It’s a law that’s been in effect for more than a year and a half, but many boaters seem to be unaware of it and are unintentionally breaking the law.
“The rules surrounding alcohol have changed,” Reserve Const. Phil Boissonneault told Global News.
Boissonneault is a member of the RCMP’s marine patrol team. He inspects boats on Okanagan Lake and other area lakes on a regular basis, looking for infractions, including illegal alcohol consumption.
“We have the authority to either seize or order them to shore to store the liquor in their vehicle until they are done their day sailing,” Boissonneault said.
Boating and booze is nothing new. In fact for many years, as long as you weren’t operating the boat, on-board drinking was tolerated.
But that’s no longer the case.
“In January of 2017, the provincial government changed the definition of a private place in the Liquor Act so that the rules governing boats would mirror the rules governing cars,” Boissonneault said. “So in a car in British Columbia, you cannot have open liquor in a vehicle. Now it’s the same in a boat.”
It means is that even if you are not driving the boat, consuming alcohol on board is illegal, something many boaters seem to be unaware of.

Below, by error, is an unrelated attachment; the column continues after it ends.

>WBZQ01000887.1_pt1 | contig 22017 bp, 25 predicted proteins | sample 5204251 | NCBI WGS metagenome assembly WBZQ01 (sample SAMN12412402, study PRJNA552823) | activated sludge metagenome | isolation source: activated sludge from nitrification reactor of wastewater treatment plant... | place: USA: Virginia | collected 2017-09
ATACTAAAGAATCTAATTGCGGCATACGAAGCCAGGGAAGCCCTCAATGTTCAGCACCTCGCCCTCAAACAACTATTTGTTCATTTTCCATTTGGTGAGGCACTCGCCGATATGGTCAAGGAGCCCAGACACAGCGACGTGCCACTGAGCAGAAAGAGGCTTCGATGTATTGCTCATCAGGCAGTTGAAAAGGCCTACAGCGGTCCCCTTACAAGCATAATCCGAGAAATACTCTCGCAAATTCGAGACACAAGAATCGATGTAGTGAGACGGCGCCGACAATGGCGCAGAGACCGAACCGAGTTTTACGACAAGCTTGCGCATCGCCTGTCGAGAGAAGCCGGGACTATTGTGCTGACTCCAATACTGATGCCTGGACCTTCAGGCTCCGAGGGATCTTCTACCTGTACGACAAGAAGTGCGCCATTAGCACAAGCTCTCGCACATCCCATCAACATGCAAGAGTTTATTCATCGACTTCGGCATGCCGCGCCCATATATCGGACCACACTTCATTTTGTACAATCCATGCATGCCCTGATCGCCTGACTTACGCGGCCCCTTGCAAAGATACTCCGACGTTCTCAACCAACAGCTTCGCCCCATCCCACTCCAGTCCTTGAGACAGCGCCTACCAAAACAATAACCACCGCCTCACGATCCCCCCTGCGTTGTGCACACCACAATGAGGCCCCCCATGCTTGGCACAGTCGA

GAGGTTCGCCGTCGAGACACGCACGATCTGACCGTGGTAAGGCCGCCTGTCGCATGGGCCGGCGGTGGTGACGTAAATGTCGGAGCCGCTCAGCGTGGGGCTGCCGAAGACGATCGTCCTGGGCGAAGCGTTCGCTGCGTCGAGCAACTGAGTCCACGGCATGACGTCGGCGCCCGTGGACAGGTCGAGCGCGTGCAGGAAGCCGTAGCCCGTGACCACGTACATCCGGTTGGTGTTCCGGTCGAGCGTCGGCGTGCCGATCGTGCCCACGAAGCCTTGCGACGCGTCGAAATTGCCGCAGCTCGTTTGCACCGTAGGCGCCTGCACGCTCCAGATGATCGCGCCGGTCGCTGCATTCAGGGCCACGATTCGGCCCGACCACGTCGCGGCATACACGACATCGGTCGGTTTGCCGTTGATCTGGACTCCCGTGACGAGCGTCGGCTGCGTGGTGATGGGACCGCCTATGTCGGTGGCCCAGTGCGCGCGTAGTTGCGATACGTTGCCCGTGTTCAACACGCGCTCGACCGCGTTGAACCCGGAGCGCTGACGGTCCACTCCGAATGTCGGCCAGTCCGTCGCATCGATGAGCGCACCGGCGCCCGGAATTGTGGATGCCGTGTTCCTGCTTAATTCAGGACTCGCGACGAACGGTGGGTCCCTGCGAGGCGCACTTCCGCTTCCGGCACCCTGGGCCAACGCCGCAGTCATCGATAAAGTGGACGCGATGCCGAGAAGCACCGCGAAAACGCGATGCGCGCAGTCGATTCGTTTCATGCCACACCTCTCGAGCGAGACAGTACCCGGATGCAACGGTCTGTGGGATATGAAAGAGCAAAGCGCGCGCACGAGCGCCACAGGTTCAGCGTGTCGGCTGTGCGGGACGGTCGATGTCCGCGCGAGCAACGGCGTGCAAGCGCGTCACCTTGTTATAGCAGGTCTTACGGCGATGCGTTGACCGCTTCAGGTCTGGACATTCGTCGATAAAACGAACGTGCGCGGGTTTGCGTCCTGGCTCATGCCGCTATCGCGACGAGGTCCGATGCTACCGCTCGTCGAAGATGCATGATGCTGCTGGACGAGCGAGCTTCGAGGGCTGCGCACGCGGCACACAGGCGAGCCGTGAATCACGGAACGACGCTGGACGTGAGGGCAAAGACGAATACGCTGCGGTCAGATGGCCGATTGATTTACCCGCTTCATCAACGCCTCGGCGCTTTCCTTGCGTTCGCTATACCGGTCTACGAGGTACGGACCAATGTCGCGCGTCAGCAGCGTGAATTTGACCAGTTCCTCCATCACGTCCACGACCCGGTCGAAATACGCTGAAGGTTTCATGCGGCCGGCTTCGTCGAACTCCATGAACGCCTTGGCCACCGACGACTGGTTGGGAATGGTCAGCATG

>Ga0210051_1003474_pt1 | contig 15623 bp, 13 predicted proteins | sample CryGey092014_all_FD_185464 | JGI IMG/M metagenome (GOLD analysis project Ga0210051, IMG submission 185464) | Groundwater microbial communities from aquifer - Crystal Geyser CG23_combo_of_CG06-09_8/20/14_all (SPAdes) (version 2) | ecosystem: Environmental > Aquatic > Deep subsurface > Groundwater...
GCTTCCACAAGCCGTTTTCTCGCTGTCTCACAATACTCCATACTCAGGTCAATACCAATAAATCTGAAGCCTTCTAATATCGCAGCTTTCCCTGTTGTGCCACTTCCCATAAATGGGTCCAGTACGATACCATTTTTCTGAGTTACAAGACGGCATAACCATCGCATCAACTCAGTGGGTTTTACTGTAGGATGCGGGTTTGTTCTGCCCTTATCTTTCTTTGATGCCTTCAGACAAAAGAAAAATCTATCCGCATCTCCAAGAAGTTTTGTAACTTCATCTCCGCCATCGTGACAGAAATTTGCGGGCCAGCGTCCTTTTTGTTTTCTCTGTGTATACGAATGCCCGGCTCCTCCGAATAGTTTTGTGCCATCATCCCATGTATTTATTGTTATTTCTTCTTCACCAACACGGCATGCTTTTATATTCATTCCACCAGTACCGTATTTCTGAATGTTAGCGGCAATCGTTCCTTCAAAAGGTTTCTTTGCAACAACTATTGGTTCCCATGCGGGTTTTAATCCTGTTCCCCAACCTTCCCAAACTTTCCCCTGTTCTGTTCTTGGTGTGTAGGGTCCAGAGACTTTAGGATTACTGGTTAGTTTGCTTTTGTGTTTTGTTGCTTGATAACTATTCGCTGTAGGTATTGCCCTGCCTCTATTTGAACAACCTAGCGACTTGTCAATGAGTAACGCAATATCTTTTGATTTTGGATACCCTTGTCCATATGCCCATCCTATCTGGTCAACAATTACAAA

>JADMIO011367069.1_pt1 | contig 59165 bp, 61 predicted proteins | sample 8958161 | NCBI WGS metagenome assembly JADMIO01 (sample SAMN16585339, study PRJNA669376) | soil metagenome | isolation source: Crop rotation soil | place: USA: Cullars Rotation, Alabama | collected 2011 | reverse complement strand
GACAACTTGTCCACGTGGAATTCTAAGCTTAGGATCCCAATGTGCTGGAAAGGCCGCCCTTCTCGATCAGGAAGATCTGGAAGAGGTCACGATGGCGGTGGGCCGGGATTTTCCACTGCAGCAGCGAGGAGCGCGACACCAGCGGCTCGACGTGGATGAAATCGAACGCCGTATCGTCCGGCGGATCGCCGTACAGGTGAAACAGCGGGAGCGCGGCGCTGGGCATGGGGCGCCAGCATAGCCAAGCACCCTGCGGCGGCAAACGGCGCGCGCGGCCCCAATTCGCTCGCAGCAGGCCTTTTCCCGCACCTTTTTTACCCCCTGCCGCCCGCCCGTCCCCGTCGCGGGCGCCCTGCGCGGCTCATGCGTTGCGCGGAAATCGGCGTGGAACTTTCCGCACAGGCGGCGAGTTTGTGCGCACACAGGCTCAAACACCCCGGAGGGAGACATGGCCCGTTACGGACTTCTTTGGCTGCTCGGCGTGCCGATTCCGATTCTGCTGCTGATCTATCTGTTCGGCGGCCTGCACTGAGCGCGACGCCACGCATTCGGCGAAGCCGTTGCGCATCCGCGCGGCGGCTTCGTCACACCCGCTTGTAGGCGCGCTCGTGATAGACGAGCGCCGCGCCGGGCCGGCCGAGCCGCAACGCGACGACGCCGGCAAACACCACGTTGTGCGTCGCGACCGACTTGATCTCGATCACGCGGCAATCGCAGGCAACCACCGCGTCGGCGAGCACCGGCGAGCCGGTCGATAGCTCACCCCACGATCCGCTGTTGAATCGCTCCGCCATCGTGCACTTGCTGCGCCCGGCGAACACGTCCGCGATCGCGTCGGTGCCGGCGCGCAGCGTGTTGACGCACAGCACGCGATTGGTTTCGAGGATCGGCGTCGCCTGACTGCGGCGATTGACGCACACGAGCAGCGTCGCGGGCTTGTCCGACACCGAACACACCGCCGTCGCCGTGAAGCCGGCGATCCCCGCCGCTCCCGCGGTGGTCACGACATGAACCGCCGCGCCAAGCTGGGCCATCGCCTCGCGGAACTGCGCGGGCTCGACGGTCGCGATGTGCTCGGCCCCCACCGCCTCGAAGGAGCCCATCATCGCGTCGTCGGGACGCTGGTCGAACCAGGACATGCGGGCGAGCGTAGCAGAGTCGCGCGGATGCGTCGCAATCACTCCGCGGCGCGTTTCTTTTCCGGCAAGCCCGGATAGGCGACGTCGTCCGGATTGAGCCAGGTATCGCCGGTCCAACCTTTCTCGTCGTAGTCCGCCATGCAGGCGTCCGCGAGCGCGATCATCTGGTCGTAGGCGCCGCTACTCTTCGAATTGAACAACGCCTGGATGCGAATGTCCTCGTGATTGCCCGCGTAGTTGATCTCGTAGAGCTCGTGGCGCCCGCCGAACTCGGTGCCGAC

“That’s crazy; it plays into the fun of summer,” boating enthusiast Jenna Noort told Global News.
Other boaters Global News spoke with Thursday afternoon in Kelowna said they thought the law was too strict.
“Whoever is driving the boat shouldn’t be (drinking), but for the rest of the people sitting in the boat, there’s no harm in it,” Christina Maza said.”It’s a little bit restrictive, I think.”
But there is one type of boat where alcohol consumption is still legal, with the exception of the driver, and that’s because it’s considered a private residence.
“It has to have a permanent bathroom and permanent kitchen and permanent bedroom facilities on board,” Boissonneault said.
But even if you have a larger boat with all the requirements that allow you to drink on board, with the exception of the driver, the law changes the moment you tie up with another vessel.
“If you are moored up together and people can move from one boat to another then your larger vessel goes from being a private place where you can consume alcohol to a public place where you cannot consume alcohol,” Boissonneault said.
For now, RCMP officers are not using heavy-handed enforcement, but, rather, are educating boaters on what’s legal and what’s not.
However, they do have the authority to issue tickets for open liquor on board, a fine that costs $230.
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